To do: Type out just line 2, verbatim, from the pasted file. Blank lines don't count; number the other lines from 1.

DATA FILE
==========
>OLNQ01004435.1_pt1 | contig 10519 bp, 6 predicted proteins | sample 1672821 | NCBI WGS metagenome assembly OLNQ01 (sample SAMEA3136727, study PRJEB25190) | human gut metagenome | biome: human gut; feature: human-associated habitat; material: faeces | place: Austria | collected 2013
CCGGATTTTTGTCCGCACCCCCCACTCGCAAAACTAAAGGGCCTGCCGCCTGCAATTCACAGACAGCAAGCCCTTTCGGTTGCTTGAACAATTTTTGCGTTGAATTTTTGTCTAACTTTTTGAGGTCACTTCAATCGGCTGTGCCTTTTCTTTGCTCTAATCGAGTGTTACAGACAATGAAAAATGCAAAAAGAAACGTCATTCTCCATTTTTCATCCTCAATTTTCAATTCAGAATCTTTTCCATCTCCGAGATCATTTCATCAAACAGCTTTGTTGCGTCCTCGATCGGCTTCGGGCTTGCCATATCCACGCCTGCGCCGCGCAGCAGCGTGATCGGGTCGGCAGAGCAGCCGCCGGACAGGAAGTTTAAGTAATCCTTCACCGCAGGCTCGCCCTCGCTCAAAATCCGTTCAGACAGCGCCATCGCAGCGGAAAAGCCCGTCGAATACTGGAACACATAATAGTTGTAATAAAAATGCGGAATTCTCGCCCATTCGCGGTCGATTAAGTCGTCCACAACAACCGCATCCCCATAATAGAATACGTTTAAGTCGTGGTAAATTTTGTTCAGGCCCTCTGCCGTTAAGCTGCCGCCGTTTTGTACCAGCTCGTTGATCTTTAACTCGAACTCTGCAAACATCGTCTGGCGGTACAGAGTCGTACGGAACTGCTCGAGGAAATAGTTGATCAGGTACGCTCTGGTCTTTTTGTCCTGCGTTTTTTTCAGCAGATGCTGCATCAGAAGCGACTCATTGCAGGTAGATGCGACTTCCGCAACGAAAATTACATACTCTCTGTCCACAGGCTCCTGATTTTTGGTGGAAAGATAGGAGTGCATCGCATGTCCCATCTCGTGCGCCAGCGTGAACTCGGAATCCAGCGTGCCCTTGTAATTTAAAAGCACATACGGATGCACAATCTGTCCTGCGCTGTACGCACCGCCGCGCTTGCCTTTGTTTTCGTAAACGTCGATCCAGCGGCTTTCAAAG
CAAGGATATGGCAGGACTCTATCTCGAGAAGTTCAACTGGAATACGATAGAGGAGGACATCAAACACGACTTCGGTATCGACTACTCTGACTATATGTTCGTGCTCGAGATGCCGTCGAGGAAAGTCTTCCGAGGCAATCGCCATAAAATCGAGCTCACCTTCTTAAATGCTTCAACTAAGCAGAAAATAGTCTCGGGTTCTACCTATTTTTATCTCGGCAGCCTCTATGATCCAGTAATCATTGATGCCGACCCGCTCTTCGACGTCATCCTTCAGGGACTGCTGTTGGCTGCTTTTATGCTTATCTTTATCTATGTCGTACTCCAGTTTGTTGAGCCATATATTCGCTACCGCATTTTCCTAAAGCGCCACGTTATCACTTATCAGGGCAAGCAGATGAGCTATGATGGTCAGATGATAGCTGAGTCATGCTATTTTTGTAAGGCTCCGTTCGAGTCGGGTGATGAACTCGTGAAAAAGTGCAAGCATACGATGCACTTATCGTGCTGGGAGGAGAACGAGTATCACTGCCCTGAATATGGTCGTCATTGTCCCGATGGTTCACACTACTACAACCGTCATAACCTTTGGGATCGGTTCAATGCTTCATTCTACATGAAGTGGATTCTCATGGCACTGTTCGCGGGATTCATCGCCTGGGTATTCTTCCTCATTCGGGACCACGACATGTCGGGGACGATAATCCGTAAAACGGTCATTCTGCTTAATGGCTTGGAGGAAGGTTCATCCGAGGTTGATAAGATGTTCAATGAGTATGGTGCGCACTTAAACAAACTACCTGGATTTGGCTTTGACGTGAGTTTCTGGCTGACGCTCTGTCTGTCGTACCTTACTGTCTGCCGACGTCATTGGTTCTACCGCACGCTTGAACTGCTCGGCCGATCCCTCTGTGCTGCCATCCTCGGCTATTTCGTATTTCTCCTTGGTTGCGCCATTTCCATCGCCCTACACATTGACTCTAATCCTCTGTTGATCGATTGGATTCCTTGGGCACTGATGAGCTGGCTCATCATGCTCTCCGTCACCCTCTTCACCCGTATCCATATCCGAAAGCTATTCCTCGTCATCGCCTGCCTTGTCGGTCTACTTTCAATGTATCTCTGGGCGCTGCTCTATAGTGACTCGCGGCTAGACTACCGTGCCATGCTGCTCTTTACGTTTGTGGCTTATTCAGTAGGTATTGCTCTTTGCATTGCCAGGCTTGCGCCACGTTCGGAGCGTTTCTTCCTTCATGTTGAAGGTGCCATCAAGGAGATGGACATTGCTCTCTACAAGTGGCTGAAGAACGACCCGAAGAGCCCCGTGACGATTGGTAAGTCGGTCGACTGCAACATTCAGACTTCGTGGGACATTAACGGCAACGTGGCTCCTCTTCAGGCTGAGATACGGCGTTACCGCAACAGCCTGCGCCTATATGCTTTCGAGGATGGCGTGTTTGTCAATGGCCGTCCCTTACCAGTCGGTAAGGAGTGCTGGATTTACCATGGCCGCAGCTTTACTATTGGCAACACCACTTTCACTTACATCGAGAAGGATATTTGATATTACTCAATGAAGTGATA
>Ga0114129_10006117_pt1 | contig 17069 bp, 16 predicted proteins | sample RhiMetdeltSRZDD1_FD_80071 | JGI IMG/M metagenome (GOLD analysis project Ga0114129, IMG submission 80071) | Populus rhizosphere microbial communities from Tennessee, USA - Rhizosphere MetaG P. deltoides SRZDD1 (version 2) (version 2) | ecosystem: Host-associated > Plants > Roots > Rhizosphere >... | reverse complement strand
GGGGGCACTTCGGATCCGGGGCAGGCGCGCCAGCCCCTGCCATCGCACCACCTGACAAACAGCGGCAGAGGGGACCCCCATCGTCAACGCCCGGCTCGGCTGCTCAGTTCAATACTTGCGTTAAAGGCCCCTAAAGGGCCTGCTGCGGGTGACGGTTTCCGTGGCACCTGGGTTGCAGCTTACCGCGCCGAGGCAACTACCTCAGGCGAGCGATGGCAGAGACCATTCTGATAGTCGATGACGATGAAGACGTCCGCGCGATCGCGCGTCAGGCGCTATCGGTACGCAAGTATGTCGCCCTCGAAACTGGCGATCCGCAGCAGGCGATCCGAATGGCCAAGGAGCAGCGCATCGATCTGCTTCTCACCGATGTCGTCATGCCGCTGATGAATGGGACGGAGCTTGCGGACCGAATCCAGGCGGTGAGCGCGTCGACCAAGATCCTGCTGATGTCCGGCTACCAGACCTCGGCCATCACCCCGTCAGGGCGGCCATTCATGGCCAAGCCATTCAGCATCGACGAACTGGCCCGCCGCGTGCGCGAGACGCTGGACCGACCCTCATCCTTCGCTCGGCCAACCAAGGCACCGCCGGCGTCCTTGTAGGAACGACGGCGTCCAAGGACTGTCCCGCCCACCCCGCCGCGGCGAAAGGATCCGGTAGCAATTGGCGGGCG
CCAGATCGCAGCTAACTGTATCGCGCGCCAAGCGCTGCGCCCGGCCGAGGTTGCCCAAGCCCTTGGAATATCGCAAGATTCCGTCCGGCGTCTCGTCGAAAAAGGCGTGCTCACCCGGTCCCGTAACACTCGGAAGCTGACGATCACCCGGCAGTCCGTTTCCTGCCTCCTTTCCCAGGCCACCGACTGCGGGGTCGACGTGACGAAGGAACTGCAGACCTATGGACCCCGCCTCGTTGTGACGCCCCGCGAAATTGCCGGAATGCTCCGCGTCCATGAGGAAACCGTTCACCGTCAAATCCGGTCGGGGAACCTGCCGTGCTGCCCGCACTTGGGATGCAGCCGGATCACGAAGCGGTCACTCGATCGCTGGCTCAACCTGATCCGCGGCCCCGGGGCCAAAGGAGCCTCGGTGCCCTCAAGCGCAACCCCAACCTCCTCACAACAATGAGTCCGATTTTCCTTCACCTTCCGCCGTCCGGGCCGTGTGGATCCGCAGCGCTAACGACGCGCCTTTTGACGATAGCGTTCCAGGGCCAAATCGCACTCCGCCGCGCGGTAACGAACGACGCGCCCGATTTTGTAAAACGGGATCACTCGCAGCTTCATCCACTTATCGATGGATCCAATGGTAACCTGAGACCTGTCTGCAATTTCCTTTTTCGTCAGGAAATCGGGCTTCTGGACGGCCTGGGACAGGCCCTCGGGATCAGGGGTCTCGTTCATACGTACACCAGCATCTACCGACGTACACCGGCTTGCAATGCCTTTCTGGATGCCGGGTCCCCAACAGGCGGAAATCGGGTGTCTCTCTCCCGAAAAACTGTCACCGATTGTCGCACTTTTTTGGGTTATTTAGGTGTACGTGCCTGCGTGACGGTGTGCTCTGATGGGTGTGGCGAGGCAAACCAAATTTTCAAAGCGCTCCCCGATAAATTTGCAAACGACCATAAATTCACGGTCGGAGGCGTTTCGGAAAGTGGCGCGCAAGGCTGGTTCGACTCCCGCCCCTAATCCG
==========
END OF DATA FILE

CCGGATTTTTGTCCGCACCCCCCACTCGCAAAACTAAAGGGCCTGCCGCCTGCAATTCACAGACAGCAAGCCCTTTCGGTTGCTTGAACAATTTTTGCGTTGAATTTTTGTCTAACTTTTTGAGGTCACTTCAATCGGCTGTGCCTTTTCTTTGCTCTAATCGAGTGTTACAGACAATGAAAAATGCAAAAAGAAACGTCATTCTCCATTTTTCATCCTCAATTTTCAATTCAGAATCTTTTCCATCTCCGAGATCATTTCATCAAACAGCTTTGTTGCGTCCTCGATCGGCTTCGGGCTTGCCATATCCACGCCTGCGCCGCGCAGCAGCGTGATCGGGTCGGCAGAGCAGCCGCCGGACAGGAAGTTTAAGTAATCCTTCACCGCAGGCTCGCCCTCGCTCAAAATCCGTTCAGACAGCGCCATCGCAGCGGAAAAGCCCGTCGAATACTGGAACACATAATAGTTGTAATAAAAATGCGGAATTCTCGCCCATTCGCGGTCGATTAAGTCGTCCACAACAACCGCATCCCCATAATAGAATACGTTTAAGTCGTGGTAAATTTTGTTCAGGCCCTCTGCCGTTAAGCTGCCGCCGTTTTGTACCAGCTCGTTGATCTTTAACTCGAACTCTGCAAACATCGTCTGGCGGTACAGAGTCGTACGGAACTGCTCGAGGAAATAGTTGATCAGGTACGCTCTGGTCTTTTTGTCCTGCGTTTTTTTCAGCAGATGCTGCATCAGAAGCGACTCATTGCAGGTAGATGCGACTTCCGCAACGAAAATTACATACTCTCTGTCCACAGGCTCCTGATTTTTGGTGGAAAGATAGGAGTGCATCGCATGTCCCATCTCGTGCGCCAGCGTGAACTCGGAATCCAGCGTGCCCTTGTAATTTAAAAGCACATACGGATGCACAATCTGTCCTGCGCTGTACGCACCGCCGCGCTTGCCTTTGTTTTCGTAAACGTCGATCCAGCGGCTTTCAAAG